Gordmans stores attract 2 bidders in bankruptcy court
Mar. 21, 2017
OMAHA, Neb. (AP) — The Gordmans bankruptcy has attracted two bidders who want to keep at least some of the company's 106 discount department stores operating.
The Omaha, Nebraska-based company, filed for bankruptcy protection last week and announced plans to liquidate its inventory after posting losses in five of its last six quarters.
Former Gordmans CEO Jeff Gordman is leading one of the groups interested in the company's assets. Gordman left the company in 2013 after clashing with the Sun Capital private equity firm that owns half the company.
The other potential bidder is Houston-based Stage Stores that operates roughly 800 stores under several different brands.
But any sale of Gordmans' assets will have to be approved by the bankruptcy court, so it's not clear if the bidders will prevail.
Bankruptcy Judge Thomas Saladino said at a hearing Monday that finding a buyer to continue operating the stores would be the best outcome for employees. But any bids will have to be deemed fair to Gordmans' creditors who are owed $131 million.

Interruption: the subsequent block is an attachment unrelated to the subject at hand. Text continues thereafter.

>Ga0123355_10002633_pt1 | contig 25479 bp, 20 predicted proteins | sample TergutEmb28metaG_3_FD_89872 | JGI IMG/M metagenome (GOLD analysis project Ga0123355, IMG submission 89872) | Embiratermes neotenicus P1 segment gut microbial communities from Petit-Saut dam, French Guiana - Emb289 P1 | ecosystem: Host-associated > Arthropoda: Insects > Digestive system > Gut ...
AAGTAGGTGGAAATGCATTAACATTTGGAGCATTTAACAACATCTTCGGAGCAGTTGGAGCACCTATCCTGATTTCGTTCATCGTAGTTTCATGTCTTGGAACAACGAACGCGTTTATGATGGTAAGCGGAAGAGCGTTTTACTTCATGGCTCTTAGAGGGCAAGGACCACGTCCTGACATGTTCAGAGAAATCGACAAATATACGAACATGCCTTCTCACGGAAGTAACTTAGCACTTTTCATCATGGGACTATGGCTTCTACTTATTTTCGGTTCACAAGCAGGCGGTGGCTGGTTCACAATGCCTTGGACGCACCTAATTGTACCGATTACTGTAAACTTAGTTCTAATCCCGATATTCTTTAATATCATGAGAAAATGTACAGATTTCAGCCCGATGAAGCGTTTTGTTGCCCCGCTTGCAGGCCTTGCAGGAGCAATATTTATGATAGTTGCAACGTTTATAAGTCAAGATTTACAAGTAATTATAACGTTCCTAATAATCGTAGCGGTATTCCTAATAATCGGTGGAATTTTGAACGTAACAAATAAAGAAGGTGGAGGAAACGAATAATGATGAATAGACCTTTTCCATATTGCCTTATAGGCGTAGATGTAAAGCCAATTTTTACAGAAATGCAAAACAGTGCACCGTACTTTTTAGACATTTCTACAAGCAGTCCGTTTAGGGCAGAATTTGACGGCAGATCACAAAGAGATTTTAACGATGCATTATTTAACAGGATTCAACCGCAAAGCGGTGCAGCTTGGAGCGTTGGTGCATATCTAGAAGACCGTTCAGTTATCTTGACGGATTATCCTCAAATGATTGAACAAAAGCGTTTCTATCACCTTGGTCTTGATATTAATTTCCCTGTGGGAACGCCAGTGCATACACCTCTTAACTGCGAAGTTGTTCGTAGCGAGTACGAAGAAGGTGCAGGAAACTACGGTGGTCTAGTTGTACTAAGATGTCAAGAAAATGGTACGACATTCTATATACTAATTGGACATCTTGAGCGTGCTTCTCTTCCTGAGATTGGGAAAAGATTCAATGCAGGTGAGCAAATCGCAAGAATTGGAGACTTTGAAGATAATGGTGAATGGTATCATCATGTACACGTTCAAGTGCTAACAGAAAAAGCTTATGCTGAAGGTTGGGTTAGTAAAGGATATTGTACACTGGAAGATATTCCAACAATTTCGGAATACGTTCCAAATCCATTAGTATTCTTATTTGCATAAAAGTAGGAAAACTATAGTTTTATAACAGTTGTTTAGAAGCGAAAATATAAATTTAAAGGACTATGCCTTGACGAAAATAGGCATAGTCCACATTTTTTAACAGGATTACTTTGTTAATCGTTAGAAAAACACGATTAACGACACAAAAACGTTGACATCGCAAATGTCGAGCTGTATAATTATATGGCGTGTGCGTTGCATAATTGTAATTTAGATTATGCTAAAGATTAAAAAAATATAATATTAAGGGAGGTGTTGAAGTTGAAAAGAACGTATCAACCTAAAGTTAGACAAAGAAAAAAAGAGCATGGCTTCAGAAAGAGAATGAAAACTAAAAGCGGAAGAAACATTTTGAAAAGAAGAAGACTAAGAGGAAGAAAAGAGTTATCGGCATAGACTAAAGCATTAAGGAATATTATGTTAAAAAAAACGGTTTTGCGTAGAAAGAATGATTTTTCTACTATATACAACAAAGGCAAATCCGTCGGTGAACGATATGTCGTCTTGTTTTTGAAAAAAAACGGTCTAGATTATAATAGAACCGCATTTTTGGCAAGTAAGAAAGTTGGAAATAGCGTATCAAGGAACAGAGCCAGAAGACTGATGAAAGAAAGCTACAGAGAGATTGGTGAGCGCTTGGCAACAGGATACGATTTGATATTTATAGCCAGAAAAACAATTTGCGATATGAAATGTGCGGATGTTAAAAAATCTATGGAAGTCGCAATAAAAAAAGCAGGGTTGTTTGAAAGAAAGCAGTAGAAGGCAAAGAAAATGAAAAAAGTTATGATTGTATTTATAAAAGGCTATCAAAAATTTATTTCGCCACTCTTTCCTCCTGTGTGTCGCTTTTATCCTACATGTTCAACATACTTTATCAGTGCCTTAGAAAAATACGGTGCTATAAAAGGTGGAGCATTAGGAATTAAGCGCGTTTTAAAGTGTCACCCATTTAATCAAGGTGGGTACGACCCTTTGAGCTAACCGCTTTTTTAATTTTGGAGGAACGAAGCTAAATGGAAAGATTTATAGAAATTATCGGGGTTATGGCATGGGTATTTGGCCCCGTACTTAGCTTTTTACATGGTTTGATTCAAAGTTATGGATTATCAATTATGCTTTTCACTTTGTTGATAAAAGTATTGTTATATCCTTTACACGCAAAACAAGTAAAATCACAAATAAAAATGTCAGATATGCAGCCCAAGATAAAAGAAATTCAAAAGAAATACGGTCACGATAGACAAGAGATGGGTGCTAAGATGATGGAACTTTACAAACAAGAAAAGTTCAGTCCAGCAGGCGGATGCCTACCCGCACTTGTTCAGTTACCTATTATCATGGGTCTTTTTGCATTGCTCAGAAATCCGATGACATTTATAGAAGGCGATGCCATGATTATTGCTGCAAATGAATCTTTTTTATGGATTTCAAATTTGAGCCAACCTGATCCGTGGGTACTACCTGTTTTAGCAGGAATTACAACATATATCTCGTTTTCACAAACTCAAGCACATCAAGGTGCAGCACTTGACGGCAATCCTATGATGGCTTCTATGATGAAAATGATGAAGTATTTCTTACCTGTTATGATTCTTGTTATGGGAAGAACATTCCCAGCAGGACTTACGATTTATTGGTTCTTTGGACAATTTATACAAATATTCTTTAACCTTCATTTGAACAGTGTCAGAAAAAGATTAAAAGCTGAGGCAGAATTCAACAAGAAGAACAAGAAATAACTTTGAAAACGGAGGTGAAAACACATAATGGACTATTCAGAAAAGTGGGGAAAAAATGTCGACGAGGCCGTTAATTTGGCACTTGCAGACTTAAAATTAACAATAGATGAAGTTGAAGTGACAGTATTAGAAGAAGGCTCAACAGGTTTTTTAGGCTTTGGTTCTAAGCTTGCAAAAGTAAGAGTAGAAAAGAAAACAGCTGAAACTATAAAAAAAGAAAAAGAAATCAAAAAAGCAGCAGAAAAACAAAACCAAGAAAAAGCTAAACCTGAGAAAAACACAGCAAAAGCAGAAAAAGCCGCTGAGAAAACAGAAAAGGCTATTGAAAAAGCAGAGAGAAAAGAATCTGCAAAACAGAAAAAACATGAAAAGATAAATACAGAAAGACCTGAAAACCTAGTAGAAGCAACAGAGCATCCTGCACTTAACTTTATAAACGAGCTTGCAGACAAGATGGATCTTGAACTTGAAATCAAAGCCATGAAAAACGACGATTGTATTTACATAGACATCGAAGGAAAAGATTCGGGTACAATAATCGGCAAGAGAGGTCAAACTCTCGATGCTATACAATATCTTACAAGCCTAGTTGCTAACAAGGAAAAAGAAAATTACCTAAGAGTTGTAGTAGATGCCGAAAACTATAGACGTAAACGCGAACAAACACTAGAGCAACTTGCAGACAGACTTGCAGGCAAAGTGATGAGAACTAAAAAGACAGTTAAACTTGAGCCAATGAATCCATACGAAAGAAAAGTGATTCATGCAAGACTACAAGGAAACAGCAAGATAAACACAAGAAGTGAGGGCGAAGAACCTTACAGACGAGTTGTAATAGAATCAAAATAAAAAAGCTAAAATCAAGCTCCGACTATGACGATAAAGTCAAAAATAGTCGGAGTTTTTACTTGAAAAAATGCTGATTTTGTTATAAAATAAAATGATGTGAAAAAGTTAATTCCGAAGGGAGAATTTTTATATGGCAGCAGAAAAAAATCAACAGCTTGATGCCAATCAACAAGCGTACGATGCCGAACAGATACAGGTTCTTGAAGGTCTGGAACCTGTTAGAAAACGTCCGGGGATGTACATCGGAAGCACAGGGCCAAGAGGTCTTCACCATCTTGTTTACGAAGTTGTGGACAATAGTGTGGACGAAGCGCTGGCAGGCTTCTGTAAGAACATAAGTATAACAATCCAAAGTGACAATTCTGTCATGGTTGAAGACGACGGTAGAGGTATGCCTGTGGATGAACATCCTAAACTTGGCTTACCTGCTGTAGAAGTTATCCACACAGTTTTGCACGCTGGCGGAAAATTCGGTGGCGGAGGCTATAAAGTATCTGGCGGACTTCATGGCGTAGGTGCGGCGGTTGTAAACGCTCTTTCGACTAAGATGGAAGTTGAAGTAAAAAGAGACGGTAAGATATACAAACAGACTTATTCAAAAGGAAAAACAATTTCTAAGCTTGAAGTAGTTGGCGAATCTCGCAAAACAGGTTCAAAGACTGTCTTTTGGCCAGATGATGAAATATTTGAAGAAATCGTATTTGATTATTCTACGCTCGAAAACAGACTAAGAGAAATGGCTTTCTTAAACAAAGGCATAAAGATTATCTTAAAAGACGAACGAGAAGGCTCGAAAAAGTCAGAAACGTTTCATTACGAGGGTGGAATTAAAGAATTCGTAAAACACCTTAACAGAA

Jeff Gordman, whose great-grandfather founded the company, said he is trying to line up financing for his bid.
"I love this company," Gordman said. "I am doing it for the most important stakeholders, the employees that are the heart and soul."
State Stores said in court documents that it is considering a bid for a substantial number of Gordmans stores across 22 states.
But Gordmans said in its initial Chapter 11 bankruptcy filing that dozens of potential buyers had already looked at the company's assets in recent months and no deals were made.
Gordmans employed more than 5,000 people at its stores across the Midwest before the bankruptcy. The stores continue operating but Gordmans plans to liquidate inventory.